MARTIN: One of the things we've talked about this week is the importance of trust in the financial system. A lot of the reporters who cover the industry said that they don't think they fully realized just how much trust is a factor in keeping the financial industry moving forward. But what about the trust that the voters have in their elected leaders? I mean for example, giving the dominance with the securities and financial services industry in offering campaign contributions. For example, very or top industry contributor. You got a lot less from the financial services industry than a lot of other members of the financial services committee. But there, your top industry contributor, how do the voters know that consumers know that their interests are paramount as opposed to the people who offer such significant campaign contributions to all members of the financial services committee of whatever political party?

Representative MEEKS: Well you know, what happens is I have everybody come in my door. Those that are advocates for community groups, those who have come from the securities or financial institutions to give me their viewpoint. There are people who contribute but that contribution does not mean that I'm going to go with their viewpoint. I want to hear the idea. They'll be experts allegedly. They're the ones who deal with this on a day to day basis on both sides. And in order for me to make an intelligent decision, I welcome them both come in and I'd try to, you know, when it comes time unfortunately, money is a part of politics. I'm not here, I'm not independently wealthy so you have to raise money but that money is not the determinant or factor on how I vote on an issue. I think that ultimately, the people have the final say because they know that every two years my voting record and what I stand for is before them and they have the opportunity to say, yes we approve you or no we want you out of here.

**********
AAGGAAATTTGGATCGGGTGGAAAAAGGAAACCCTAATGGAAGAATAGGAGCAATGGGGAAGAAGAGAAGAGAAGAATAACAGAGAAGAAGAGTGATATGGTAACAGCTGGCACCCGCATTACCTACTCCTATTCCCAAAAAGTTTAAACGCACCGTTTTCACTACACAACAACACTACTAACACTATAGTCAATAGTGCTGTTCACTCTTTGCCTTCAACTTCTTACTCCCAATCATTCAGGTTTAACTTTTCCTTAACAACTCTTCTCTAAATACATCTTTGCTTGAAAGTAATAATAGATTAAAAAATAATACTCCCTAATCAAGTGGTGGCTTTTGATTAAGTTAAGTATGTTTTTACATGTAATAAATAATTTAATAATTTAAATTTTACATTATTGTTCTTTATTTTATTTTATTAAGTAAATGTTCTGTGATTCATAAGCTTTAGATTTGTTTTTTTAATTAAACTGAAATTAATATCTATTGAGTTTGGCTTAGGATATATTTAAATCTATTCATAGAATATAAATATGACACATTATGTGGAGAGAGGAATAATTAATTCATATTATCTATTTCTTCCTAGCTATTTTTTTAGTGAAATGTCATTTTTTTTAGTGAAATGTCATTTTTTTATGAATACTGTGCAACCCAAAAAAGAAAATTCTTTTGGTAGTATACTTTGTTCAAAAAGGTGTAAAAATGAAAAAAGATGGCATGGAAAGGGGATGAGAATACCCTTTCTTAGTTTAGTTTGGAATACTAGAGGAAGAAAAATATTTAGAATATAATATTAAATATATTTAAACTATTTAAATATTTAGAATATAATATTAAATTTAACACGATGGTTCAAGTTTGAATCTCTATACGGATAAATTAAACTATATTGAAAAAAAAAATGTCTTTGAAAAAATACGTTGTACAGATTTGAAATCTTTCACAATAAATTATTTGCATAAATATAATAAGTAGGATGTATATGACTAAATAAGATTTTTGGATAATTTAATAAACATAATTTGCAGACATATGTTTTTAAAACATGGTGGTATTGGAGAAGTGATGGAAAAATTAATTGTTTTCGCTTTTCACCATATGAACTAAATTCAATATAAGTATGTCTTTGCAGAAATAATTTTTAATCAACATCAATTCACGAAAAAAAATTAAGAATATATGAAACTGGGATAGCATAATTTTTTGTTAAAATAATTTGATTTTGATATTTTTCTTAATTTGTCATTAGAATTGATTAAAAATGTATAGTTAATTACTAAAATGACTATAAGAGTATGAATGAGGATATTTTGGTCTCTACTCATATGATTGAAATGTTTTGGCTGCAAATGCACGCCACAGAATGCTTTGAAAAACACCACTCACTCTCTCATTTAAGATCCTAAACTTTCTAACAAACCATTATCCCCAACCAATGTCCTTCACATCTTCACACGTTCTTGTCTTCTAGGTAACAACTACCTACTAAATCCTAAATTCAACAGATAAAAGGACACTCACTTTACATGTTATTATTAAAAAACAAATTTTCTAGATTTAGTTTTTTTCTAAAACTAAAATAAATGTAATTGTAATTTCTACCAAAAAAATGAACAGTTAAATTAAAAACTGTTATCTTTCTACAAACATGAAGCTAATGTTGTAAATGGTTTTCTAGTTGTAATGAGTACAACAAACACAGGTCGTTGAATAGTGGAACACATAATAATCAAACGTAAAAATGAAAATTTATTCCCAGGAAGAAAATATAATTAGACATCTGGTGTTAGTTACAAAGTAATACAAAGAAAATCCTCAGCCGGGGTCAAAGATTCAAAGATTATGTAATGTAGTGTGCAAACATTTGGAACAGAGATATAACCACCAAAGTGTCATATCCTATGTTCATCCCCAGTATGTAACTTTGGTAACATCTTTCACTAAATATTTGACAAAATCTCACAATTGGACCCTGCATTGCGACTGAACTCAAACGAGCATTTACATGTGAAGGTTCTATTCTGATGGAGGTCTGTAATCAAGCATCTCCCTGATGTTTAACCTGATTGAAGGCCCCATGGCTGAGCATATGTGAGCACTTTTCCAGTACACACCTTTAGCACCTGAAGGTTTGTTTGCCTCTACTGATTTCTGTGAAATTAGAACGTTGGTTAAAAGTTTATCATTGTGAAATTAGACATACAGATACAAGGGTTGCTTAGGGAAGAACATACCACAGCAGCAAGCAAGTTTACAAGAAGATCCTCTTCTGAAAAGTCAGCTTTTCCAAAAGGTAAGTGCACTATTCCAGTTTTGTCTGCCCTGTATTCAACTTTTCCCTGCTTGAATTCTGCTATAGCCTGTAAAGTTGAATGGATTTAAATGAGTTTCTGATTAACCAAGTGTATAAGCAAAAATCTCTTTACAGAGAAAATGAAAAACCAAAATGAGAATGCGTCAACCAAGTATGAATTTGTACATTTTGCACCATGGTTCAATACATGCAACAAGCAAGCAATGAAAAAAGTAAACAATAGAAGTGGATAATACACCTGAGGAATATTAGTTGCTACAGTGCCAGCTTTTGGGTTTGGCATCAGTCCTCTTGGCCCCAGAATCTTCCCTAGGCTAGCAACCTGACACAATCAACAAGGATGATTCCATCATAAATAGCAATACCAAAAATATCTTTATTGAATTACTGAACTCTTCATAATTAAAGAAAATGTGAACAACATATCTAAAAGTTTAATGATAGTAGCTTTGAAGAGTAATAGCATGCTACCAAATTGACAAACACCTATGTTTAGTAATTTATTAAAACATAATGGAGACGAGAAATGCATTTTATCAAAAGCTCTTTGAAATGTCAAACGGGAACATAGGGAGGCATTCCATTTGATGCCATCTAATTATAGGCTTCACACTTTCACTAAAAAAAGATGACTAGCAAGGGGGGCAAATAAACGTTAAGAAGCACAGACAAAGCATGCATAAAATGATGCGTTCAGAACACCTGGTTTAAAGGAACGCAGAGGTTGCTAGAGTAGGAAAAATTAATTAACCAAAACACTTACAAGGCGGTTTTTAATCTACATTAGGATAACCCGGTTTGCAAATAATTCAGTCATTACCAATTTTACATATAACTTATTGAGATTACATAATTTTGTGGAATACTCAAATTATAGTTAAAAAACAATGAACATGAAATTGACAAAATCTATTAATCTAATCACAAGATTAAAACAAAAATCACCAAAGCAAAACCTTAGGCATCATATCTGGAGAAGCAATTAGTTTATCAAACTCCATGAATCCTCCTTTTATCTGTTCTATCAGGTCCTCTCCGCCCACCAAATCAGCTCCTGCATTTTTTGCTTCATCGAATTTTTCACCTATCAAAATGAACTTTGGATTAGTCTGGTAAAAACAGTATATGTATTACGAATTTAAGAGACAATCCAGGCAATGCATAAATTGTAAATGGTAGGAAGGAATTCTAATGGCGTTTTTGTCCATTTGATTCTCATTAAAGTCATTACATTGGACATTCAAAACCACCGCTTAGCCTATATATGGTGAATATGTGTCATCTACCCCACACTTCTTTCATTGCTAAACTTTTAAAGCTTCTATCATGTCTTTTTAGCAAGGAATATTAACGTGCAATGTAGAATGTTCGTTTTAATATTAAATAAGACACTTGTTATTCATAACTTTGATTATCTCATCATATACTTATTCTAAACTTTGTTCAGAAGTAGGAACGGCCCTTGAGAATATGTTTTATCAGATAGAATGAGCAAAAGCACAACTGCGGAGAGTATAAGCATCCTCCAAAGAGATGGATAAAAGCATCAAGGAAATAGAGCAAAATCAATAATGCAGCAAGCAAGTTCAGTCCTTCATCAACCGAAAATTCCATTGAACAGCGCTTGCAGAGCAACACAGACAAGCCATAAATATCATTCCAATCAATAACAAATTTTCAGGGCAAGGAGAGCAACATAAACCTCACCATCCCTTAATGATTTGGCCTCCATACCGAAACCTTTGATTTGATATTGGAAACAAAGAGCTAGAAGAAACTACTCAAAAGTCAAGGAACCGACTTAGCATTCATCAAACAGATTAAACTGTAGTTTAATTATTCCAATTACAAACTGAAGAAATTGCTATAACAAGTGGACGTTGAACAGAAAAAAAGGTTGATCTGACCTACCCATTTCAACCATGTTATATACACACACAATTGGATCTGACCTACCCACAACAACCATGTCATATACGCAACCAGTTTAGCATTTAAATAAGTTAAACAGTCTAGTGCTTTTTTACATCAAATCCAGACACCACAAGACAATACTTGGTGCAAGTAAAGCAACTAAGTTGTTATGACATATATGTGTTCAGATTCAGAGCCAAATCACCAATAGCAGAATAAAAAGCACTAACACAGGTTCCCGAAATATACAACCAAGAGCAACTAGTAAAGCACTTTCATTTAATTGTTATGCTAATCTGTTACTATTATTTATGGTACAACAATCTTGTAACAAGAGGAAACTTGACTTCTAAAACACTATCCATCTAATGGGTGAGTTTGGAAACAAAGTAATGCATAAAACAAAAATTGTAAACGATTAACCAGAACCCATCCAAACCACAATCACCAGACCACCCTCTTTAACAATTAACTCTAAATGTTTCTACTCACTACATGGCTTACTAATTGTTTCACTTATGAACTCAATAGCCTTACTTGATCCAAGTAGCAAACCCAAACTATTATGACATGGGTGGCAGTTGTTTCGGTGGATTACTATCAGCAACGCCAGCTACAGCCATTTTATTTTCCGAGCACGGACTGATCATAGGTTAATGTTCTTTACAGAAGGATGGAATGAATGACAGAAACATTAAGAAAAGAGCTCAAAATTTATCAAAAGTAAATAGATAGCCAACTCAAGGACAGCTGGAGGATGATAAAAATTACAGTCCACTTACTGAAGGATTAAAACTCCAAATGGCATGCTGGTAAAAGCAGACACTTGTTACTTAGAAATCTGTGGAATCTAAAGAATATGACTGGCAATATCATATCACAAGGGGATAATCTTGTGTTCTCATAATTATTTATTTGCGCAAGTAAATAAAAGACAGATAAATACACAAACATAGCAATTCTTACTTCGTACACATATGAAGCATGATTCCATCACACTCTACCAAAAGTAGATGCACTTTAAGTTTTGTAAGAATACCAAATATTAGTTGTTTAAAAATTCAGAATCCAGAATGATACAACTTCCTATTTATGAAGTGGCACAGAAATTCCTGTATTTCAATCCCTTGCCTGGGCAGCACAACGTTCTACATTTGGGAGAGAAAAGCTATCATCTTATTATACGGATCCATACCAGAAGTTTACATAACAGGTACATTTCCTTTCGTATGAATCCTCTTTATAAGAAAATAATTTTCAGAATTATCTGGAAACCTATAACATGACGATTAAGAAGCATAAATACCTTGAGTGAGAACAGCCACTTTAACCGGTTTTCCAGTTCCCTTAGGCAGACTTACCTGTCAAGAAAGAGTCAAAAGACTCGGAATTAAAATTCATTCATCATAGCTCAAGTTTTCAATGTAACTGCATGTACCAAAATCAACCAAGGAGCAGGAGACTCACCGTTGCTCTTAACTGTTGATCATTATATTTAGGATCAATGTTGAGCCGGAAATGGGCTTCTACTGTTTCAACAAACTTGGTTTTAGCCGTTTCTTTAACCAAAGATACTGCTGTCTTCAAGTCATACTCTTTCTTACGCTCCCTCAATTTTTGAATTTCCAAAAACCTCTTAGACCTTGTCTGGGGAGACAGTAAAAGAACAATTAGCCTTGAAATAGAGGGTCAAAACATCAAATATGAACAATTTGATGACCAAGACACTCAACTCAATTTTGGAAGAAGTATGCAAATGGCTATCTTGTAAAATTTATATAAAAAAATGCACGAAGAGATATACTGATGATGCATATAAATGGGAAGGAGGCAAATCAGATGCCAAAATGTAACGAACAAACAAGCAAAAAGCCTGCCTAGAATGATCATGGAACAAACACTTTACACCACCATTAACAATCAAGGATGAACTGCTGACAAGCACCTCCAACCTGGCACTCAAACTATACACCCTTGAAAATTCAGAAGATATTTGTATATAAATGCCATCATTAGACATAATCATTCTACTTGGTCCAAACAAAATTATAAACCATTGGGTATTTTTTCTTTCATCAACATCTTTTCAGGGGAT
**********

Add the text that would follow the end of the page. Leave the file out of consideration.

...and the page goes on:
MARTIN: Congressman, how confident are you given the time constraints that you're under - given the pressure there as you come to agreement on this that this will be worked out, that this agreement between the Congress and the president or the Democrats in Congress and the president will be worked out on this package and in what time frame?

Representative MEEKS: Well I think it has to be worked out. And based upon my conversations with Secretary Paulson and Bernanke is got to be done sooner rather than later. And I think that you know, at this point individuals have to understand that there has to be some compromise, it has to be bipartisan and I think there'll be some give and take on both sides. And we understand what deal breakers are on their side and they have to understand what a deal breaker is on our side.

MARTIN: And what is the deal breaker for you?

Representative MEEKS: Deal breaker for me is that there's no regulation. I could not give 700 billion dollars to someone and it not being you know, having any oversight in regards to it as well as making sure that there is some mechanism that we can take care of those individuals who are going with the foreclosure.

MARTIN: Congressman Gregory Meeks, a Democrat of New York. He represents New York's sixth district. He sits on the House Financial Services Committee. Thank you so much for joining us.

Representative MEEKS: Always great to be here with you.